If the government offered to pay you £1,000 a year for the next 25 years, in return for an up-front investment of £12,500, you'd snap it up in a second. Well, that's pretty much the deal on offer this week after the government finally revealed what it will pay those who install electricity generating solar panels – in and around their homes – through the new “Feed-in Tariffs” (FITs).

After years of campaigning by environmental groups – helped in small part by this newspaper – the government has finally agreed to reward households and businesses installing electricity-generating measures with enough of a return to make it a serious financial, as well as an environmental, investment. If you've got the money (which is a big “if”) and, crucially, a sunny, south-facing roof, you can earn a 7%-10% tax-free return, an income that will rise in line with inflation. At the same time, you get to do more than your fair share in reducing the UK's carbon­ emissions.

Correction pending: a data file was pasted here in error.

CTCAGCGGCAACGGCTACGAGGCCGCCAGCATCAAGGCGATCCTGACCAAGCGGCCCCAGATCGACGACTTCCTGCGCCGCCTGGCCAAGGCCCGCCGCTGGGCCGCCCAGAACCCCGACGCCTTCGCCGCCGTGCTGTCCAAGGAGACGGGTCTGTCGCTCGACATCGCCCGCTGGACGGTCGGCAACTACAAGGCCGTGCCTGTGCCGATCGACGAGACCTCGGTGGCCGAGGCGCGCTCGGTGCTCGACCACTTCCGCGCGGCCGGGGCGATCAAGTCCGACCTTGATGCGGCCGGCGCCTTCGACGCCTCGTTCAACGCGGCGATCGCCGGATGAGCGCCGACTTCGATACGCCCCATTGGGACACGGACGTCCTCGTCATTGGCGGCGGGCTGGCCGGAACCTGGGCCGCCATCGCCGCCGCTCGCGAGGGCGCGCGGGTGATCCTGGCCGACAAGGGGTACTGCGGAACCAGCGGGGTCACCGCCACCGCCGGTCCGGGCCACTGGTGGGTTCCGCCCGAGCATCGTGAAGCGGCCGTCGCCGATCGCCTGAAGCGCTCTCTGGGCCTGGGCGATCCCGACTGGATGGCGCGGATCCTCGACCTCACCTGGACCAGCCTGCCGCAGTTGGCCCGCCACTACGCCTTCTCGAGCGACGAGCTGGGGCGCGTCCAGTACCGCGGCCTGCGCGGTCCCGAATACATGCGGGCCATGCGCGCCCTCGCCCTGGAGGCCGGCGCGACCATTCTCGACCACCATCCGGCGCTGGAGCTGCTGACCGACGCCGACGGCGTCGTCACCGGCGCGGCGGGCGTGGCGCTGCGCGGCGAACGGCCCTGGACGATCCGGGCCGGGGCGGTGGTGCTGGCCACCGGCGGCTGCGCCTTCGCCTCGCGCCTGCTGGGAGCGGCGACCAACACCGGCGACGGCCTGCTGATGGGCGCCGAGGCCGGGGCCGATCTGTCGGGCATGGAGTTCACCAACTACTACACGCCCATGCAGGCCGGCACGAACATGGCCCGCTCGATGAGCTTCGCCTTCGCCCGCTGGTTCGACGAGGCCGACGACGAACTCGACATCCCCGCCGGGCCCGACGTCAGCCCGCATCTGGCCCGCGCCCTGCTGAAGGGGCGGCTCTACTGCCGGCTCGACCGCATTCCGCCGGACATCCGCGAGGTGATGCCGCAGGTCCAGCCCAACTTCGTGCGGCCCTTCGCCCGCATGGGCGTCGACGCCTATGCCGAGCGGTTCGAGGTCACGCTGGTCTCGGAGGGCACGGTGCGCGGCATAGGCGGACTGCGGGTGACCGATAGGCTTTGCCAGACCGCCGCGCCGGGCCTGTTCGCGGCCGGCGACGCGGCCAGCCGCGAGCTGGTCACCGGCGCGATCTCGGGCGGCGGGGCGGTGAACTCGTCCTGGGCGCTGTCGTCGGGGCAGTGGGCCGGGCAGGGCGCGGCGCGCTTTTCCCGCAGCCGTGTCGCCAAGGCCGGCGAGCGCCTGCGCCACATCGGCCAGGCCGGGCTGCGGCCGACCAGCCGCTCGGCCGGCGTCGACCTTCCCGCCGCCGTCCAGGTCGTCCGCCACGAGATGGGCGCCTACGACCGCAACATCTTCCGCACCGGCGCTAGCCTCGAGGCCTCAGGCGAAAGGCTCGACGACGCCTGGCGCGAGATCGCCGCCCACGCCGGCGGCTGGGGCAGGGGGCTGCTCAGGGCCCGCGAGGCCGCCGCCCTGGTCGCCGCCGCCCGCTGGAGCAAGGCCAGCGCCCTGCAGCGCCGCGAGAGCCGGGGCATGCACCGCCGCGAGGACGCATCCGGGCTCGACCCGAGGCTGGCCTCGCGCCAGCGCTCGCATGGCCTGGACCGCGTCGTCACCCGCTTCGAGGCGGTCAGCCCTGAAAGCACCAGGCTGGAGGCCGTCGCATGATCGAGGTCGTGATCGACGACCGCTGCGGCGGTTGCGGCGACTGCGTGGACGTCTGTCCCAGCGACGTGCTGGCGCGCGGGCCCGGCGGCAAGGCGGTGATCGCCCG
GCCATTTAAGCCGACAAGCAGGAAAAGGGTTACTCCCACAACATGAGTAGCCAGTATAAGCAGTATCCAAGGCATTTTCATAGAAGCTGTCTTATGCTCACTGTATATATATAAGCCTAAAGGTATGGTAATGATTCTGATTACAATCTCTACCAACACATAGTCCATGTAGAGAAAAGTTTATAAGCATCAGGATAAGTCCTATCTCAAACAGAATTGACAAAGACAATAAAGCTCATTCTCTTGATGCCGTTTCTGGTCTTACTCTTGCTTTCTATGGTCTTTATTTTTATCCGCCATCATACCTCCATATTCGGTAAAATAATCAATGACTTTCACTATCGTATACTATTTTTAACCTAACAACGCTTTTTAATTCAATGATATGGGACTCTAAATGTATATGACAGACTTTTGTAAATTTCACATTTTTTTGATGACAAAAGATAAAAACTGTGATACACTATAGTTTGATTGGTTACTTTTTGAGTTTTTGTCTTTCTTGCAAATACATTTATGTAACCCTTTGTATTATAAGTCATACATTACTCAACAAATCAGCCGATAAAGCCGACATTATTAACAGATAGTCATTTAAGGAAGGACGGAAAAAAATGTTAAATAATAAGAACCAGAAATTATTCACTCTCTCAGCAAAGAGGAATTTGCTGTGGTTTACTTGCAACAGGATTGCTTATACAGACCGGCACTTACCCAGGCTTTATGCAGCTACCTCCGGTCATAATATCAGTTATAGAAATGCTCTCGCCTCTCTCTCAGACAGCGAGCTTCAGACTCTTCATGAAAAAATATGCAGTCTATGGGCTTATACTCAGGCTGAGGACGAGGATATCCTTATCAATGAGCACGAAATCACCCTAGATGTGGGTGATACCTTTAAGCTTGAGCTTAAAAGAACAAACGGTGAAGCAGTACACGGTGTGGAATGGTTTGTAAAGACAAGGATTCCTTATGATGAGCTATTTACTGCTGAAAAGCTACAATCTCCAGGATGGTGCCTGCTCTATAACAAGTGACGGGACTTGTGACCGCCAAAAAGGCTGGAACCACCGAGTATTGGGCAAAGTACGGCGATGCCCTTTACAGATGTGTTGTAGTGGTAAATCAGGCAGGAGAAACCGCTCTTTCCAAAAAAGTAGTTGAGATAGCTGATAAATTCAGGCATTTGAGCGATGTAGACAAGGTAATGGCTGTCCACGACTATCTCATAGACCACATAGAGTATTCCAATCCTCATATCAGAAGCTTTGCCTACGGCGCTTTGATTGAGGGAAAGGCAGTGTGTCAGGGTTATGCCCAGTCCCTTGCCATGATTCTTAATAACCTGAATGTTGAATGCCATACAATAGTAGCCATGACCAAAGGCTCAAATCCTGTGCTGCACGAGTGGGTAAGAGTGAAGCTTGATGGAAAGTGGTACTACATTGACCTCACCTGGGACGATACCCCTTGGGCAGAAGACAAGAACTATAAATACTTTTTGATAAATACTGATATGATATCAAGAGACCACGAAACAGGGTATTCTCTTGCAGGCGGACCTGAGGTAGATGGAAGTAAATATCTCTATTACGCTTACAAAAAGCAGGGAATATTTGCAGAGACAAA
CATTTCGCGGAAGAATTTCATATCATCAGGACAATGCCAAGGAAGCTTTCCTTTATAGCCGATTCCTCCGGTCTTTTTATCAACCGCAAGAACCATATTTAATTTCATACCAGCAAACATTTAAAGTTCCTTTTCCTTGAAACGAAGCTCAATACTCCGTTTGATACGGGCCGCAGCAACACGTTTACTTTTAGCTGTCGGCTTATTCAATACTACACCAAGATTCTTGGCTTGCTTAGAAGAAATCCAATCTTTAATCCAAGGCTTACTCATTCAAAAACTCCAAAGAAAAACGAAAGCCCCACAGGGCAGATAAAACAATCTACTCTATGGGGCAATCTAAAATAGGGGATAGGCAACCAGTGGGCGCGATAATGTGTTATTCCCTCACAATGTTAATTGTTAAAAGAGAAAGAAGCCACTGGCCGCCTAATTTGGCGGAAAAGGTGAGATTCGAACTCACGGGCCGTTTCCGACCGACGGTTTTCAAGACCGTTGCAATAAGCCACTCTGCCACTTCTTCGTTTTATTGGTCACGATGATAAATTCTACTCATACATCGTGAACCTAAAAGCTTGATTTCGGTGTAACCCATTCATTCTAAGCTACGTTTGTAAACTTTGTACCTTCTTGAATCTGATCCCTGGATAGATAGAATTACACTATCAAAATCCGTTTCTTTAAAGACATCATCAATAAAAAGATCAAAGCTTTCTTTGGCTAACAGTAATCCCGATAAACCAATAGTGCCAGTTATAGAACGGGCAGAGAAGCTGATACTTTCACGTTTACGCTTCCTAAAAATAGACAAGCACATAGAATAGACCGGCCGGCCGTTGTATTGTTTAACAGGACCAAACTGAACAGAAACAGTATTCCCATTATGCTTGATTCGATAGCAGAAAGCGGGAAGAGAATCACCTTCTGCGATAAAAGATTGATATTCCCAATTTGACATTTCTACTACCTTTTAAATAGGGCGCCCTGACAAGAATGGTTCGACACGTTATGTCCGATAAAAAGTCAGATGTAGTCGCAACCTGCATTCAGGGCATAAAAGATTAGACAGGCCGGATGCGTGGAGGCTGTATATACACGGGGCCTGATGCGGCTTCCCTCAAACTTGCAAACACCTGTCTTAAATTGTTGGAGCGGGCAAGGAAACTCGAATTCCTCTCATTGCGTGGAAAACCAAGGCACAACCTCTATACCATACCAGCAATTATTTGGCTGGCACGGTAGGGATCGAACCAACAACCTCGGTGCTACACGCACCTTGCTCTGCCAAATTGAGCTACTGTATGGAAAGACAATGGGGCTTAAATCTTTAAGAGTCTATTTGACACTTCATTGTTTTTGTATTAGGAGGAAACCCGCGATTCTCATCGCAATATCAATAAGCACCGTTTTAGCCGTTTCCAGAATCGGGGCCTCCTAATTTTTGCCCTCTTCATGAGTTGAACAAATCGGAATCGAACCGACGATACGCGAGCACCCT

In the week that the energy regulator,­ Ofgem, warned the nation to expect 20% electricity price hikes by 2020, and warned future supplies were in jeopardy, investors in solar panels will have the added benefit of being a net provider of electricity, and largely insulated from future price hikes that could see household bills top £2,000 a year by 2020.